As many friends of the practice will know, our beloved Nick Gillibrand retired at Christmas and we asked him to give us his view on the major changes in the profession during his long and successful career:
Since retiring at the end of last year, I’ve had some time to reflect on the changes I’ve witnessed in the four decades since I qualified. Here are some of my musings.
What clients want
People have always approached architects for all sorts of reasons, but in the last 10 or 15 years, a hunger for good design has been a much stronger driver. I put this down to a greater awareness in the world, perhaps attributable to the prevalence of design and architecture on TV and in magazines. Well done the media!
One of the slightly odd things about increased design awareness is the importance of luxury. When I was young, a kitchen was just a place where someone cooked and a bathroom a glorified wash house. Now, kitchens are statements and bathrooms have become a sort of shrine.
I have been lucky and have been involved with all sorts of building types, but I don’t think that will be the same for the next generation of architects. Today, track record is paramount and if your practice hasn’t designed a particular building type, it never will. I, for one, think this a great shame.
Bureaucracy and regulation
Around 40 years ago, the first edition of the Building Regulations had just been passed as law: a single, thin book to cover everything and you could learn it off by heart. Now, the regs consume 15 heavy volumes, which are updated in rotation. Are we over-regulated? Probably. One plus is the advent of privatised building regulation inspection. This allows us to talk to one person nationally and develop a relationship with them. Well done, Mrs Thatcher (I think).
It used to be the case that each Local Authority published a Local Plan, which said what you could and could not do and I could advise people with 95% certainty at a first meeting what to expect. Now, every Local Authority has an ever-changing set of possible rules and most of the time, I haven't got a clue what you are allowed to do. Another big change is that you can’t talk to the planners. They are so overwhelmed by the whole business that they have retreated into a shell. It’s a shame, because the good planners made a difference. I'm not sure that is true any longer and I don't think the planning system is serving us well.
Risk assessment and litigation.
I think there was a major societal shift in the late 90s, whereafter we were all required to anticipate what could go wrong and act accordingly, rather than adhere to a set of published rules. I am convinced that as a nation we are ill-suited to this. We start inventing risks and rules that don’t exist; we cover our backsides about everything and spend half our lives stuffing newspaper down our trousers in case we might get a kicking. It’s all so unproductive, but the lawyers, alas thrive on it. Fortunately, I got through my whole career without any litigation on one of my personal projects.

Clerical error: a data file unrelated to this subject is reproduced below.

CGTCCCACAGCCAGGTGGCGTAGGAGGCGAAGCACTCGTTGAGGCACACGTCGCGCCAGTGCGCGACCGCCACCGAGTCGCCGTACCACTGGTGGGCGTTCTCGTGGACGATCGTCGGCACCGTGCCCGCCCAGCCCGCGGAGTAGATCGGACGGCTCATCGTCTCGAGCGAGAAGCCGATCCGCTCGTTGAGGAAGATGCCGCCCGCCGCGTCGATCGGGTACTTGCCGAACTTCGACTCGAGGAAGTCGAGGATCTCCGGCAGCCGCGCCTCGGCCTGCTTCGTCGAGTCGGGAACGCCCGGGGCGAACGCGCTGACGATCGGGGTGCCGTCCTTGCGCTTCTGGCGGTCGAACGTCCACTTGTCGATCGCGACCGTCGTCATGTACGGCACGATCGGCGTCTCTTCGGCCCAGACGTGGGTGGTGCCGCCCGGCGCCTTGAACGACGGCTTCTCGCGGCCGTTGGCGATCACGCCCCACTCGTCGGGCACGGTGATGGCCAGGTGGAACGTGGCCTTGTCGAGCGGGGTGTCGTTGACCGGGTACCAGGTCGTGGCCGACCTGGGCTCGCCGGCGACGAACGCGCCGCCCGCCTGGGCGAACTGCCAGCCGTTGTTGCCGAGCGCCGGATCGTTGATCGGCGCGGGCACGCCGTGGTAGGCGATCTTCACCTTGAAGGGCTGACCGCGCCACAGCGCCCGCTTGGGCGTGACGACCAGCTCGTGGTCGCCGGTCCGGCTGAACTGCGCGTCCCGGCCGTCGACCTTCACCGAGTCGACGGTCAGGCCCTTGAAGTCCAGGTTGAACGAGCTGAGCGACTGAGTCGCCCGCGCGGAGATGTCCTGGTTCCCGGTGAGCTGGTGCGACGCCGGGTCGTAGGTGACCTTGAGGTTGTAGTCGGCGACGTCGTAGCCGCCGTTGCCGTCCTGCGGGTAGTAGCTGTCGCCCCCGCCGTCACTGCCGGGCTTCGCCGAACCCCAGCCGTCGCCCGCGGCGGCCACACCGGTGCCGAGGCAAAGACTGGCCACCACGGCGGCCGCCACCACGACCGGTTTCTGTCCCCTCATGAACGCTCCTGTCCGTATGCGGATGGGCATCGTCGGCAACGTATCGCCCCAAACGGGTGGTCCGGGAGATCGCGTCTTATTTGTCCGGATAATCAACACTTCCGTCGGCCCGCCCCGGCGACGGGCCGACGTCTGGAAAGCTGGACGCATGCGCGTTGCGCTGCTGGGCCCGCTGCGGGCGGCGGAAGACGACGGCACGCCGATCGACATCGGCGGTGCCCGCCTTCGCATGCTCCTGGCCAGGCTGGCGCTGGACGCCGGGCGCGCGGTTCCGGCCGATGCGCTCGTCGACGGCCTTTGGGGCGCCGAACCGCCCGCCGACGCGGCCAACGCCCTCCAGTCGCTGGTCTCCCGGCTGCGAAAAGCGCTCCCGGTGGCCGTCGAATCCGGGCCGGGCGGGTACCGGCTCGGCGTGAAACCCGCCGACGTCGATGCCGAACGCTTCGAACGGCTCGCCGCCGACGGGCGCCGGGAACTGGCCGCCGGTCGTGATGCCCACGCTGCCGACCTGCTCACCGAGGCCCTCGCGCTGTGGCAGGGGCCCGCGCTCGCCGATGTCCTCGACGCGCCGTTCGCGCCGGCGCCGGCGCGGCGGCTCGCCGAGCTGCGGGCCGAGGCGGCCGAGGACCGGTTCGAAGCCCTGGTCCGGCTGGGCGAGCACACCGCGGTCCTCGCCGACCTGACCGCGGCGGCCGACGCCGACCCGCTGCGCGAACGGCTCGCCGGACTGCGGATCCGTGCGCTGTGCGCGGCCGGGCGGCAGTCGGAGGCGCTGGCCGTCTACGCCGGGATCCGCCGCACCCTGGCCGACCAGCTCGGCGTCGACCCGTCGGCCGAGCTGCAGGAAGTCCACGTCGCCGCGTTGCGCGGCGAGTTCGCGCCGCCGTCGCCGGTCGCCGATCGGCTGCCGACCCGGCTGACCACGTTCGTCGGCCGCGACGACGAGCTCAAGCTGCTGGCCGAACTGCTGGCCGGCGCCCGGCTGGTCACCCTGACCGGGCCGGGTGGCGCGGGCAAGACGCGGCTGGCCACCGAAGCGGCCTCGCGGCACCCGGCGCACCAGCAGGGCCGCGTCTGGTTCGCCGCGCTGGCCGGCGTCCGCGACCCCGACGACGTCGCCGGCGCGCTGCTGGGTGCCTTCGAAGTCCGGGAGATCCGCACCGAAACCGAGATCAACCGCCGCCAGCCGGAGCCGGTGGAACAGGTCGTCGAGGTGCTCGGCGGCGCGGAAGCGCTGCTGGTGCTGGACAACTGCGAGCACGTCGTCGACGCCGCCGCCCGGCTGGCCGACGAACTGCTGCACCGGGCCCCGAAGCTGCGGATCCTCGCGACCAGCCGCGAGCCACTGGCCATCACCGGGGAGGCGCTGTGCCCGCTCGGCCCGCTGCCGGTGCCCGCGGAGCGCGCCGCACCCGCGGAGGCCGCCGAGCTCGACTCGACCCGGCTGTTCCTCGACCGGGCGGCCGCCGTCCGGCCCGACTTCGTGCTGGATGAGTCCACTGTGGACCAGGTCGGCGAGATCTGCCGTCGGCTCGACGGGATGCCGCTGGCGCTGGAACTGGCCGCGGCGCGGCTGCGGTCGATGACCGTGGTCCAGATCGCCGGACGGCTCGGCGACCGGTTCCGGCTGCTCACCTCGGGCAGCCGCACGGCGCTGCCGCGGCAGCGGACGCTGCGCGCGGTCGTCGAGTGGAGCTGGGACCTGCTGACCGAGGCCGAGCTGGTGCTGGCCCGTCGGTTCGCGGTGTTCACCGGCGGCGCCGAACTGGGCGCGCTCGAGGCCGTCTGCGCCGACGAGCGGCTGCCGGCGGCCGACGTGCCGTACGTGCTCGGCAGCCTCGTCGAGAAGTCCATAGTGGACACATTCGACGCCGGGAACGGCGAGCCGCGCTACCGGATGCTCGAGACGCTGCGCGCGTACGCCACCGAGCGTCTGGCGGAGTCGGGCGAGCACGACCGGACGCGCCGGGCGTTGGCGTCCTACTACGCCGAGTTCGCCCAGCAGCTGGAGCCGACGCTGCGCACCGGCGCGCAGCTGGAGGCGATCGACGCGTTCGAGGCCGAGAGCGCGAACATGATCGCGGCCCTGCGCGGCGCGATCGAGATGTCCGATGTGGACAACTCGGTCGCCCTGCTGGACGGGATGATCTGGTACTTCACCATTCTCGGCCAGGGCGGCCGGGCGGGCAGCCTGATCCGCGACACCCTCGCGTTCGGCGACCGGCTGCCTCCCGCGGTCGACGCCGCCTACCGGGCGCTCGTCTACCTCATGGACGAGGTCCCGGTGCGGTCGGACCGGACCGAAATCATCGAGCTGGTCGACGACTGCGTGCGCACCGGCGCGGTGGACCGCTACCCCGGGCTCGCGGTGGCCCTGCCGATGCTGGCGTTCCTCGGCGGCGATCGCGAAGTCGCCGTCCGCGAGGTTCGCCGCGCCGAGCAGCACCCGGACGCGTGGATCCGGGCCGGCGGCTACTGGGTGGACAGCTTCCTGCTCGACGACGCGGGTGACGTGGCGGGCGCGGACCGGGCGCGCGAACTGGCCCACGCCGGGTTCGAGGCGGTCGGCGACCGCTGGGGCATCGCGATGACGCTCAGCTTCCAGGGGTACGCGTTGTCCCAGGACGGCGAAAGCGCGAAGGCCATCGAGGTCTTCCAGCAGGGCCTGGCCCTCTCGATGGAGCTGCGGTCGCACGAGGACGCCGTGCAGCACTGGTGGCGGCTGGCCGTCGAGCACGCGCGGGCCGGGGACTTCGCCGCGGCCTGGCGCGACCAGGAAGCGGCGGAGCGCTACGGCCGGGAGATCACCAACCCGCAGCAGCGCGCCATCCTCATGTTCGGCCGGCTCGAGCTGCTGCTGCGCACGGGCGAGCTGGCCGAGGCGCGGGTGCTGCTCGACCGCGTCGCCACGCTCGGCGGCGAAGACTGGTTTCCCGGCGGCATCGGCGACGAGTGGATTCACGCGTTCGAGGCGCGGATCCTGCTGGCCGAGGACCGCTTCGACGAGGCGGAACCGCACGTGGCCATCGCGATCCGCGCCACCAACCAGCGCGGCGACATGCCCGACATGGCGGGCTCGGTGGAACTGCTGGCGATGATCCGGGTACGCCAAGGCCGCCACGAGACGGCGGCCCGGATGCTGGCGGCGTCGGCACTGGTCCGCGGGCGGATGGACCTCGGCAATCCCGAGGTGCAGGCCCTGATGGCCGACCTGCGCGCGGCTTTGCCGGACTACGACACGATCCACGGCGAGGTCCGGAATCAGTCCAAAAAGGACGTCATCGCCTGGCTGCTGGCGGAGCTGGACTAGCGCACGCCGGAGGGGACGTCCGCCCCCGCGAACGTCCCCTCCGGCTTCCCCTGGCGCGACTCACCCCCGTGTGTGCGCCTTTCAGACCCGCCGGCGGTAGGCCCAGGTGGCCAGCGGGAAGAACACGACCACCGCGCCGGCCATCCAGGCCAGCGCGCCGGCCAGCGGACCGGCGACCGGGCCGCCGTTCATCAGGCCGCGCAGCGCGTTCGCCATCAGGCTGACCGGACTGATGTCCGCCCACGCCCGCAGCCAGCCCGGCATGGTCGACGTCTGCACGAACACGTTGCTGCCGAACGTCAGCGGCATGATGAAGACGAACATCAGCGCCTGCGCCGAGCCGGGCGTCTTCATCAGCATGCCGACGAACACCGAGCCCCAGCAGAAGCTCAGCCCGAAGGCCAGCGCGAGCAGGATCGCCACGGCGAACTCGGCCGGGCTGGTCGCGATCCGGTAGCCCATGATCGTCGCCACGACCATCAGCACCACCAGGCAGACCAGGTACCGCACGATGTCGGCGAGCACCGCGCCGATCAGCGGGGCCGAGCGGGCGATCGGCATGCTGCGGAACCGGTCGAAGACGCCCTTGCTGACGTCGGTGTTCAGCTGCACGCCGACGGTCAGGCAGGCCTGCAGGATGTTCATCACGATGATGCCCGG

In many ways, drawing using computers isn’t all that different. It gives one a bit more flexibility to explore ideas, but I also think it has greatly increased the amount of drawing we do. In the old days, one or two drawings for a new house was about what it took. Now it’s more like 30 or 40 drawings. I suspect that bumps the cost up.
The next generation will see a bigger change, because you will have to draw in 3D.
I love the paperless world of computers. Technical literature is now all online, so the huge office library of trade catalogues and technical guides has gone - and it’s all up to date. Brilliant.
Email is a blessing and a curse. It’s a blessing because it’s nothing like as intrusive as the phone and you can sort things out pretty quickly. However, it’s a curse when people hide behind it. All problems are sorted out better by talking and are generally aggravated by emailing. When the first smartphones appeared, I made a decision never to send or receive emails on a phone, so no one expected me to, whereas others I know are complete slaves to email on their phones. I honestly believe that if you rush at things in the way that lifestyle suggests, you will actually do a worse job.
Texting is brilliant. It’s concise, it’s not intrusive, it gets the message across and, as far as I know, there is no record, so we are not frightened of it.
What hasn't changed
My first employers in England, Powell and Moya, taught me one thing in particular: to care about everything that you do all the time. It’s a golden lesson that hasn’t changed one iota. Care about everything.
The other thing that hasn’t changed is that it is a wonderful job, which brings one pleasure every day. I loved going to work, but I am loving my retirement as well!